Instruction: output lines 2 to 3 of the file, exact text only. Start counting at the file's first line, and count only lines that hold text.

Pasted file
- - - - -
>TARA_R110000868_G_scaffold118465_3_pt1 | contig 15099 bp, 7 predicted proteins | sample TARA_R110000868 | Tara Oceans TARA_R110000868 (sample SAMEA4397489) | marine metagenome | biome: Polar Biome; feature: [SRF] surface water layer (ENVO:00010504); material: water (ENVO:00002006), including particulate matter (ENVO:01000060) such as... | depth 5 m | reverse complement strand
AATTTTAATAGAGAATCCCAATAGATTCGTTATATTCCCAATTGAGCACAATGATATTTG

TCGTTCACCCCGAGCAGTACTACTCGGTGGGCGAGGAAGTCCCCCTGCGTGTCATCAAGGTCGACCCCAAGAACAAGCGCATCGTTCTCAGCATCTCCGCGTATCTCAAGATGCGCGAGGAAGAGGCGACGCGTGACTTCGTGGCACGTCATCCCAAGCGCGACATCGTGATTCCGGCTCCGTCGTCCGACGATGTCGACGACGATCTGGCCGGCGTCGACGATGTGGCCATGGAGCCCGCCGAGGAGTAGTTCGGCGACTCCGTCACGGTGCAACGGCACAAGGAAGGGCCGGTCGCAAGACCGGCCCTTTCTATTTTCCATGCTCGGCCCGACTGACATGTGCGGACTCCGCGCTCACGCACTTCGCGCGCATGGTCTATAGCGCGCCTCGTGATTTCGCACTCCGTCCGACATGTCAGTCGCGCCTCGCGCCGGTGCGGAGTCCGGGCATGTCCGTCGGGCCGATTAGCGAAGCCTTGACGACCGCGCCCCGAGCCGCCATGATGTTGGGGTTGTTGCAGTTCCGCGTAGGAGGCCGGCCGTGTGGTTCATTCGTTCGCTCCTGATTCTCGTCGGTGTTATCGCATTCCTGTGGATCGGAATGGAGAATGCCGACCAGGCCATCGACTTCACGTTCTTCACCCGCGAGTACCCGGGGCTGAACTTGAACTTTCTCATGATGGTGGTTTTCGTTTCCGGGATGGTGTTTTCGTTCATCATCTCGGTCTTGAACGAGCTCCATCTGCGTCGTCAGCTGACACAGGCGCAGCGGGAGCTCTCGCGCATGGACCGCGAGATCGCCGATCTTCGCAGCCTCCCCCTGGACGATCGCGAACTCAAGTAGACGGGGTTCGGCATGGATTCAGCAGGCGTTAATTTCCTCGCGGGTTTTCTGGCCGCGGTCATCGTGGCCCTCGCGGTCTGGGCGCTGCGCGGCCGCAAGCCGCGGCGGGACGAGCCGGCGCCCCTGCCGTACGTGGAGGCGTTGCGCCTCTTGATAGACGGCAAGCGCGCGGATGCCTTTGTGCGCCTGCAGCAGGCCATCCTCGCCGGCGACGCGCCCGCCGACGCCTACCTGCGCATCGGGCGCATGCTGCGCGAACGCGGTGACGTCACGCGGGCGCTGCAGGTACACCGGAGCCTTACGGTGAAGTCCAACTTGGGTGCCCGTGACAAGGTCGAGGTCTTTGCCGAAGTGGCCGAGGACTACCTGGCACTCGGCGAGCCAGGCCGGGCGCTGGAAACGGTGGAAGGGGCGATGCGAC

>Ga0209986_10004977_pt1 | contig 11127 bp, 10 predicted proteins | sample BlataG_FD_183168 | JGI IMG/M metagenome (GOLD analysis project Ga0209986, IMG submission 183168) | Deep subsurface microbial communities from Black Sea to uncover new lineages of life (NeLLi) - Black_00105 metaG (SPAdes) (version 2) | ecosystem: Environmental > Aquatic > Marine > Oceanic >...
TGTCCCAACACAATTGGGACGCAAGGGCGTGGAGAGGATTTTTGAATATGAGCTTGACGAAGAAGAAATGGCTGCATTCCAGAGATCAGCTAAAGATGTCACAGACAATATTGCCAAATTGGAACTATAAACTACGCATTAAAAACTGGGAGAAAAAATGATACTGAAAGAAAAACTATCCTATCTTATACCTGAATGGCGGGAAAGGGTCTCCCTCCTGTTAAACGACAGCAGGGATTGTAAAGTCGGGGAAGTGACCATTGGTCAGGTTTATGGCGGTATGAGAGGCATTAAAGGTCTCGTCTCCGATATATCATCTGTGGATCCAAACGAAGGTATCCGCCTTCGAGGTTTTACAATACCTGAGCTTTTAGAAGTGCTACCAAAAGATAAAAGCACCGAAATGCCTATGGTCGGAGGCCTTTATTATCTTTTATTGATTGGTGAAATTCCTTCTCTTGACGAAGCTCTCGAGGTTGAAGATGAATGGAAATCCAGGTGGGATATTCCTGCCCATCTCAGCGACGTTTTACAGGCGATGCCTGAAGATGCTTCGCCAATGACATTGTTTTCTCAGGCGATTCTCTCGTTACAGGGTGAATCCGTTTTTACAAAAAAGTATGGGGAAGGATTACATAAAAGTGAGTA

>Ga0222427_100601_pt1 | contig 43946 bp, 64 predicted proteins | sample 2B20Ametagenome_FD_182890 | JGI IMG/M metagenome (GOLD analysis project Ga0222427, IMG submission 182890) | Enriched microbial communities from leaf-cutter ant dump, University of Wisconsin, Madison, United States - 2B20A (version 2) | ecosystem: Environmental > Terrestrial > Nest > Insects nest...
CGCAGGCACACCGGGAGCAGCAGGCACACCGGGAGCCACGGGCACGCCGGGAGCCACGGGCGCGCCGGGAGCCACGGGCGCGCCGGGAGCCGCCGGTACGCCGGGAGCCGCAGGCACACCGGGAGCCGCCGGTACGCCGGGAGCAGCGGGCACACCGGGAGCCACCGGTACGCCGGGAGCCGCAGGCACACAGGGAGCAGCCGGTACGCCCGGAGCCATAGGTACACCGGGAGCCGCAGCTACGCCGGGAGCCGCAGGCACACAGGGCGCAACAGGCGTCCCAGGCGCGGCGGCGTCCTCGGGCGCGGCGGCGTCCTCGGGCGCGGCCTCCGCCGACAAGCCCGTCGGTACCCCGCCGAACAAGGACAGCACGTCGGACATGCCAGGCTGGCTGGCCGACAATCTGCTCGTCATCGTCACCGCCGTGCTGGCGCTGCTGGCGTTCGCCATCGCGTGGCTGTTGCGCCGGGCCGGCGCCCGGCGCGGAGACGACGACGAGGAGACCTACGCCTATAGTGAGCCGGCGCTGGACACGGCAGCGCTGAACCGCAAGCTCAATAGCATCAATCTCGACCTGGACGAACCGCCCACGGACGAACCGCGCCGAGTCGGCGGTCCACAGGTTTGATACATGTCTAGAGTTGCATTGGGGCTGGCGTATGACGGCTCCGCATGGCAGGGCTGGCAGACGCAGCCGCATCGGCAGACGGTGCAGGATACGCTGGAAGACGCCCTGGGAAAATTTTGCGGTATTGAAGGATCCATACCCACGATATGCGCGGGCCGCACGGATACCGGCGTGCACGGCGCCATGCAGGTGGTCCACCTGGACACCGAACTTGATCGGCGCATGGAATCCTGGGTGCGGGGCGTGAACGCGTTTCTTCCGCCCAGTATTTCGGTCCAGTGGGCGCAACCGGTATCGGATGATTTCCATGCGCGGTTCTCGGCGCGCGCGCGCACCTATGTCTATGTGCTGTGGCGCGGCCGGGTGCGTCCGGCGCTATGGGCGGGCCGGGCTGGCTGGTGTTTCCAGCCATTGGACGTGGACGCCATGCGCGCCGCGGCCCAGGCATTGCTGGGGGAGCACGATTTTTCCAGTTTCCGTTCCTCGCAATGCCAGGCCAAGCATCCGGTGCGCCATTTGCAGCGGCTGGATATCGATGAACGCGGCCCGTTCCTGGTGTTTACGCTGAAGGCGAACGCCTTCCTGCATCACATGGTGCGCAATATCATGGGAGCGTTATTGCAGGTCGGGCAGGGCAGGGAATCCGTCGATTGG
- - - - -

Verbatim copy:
AATTTTAATAGAGAATCCCAATAGATTCGTTATATTCCCAATTGAGCACAATGATATTTG

TCGTTCACCCCGAGCAGTACTACTCGGTGGGCGAGGAAGTCCCCCTGCGTGTCATCAAGGTCGACCCCAAGAACAAGCGCATCGTTCTCAGCATCTCCGCGTATCTCAAGATGCGCGAGGAAGAGGCGACGCGTGACTTCGTGGCACGTCATCCCAAGCGCGACATCGTGATTCCGGCTCCGTCGTCCGACGATGTCGACGACGATCTGGCCGGCGTCGACGATGTGGCCATGGAGCCCGCCGAGGAGTAGTTCGGCGACTCCGTCACGGTGCAACGGCACAAGGAAGGGCCGGTCGCAAGACCGGCCCTTTCTATTTTCCATGCTCGGCCCGACTGACATGTGCGGACTCCGCGCTCACGCACTTCGCGCGCATGGTCTATAGCGCGCCTCGTGATTTCGCACTCCGTCCGACATGTCAGTCGCGCCTCGCGCCGGTGCGGAGTCCGGGCATGTCCGTCGGGCCGATTAGCGAAGCCTTGACGACCGCGCCCCGAGCCGCCATGATGTTGGGGTTGTTGCAGTTCCGCGTAGGAGGCCGGCCGTGTGGTTCATTCGTTCGCTCCTGATTCTCGTCGGTGTTATCGCATTCCTGTGGATCGGAATGGAGAATGCCGACCAGGCCATCGACTTCACGTTCTTCACCCGCGAGTACCCGGGGCTGAACTTGAACTTTCTCATGATGGTGGTTTTCGTTTCCGGGATGGTGTTTTCGTTCATCATCTCGGTCTTGAACGAGCTCCATCTGCGTCGTCAGCTGACACAGGCGCAGCGGGAGCTCTCGCGCATGGACCGCGAGATCGCCGATCTTCGCAGCCTCCCCCTGGACGATCGCGAACTCAAGTAGACGGGGTTCGGCATGGATTCAGCAGGCGTTAATTTCCTCGCGGGTTTTCTGGCCGCGGTCATCGTGGCCCTCGCGGTCTGGGCGCTGCGCGGCCGCAAGCCGCGGCGGGACGAGCCGGCGCCCCTGCCGTACGTGGAGGCGTTGCGCCTCTTGATAGACGGCAAGCGCGCGGATGCCTTTGTGCGCCTGCAGCAGGCCATCCTCGCCGGCGACGCGCCCGCCGACGCCTACCTGCGCATCGGGCGCATGCTGCGCGAACGCGGTGACGTCACGCGGGCGCTGCAGGTACACCGGAGCCTTACGGTGAAGTCCAACTTGGGTGCCCGTGACAAGGTCGAGGTCTTTGCCGAAGTGGCCGAGGACTACCTGGCACTCGGCGAGCCAGGCCGGGCGCTGGAAACGGTGGAAGGGGCGATGCGAC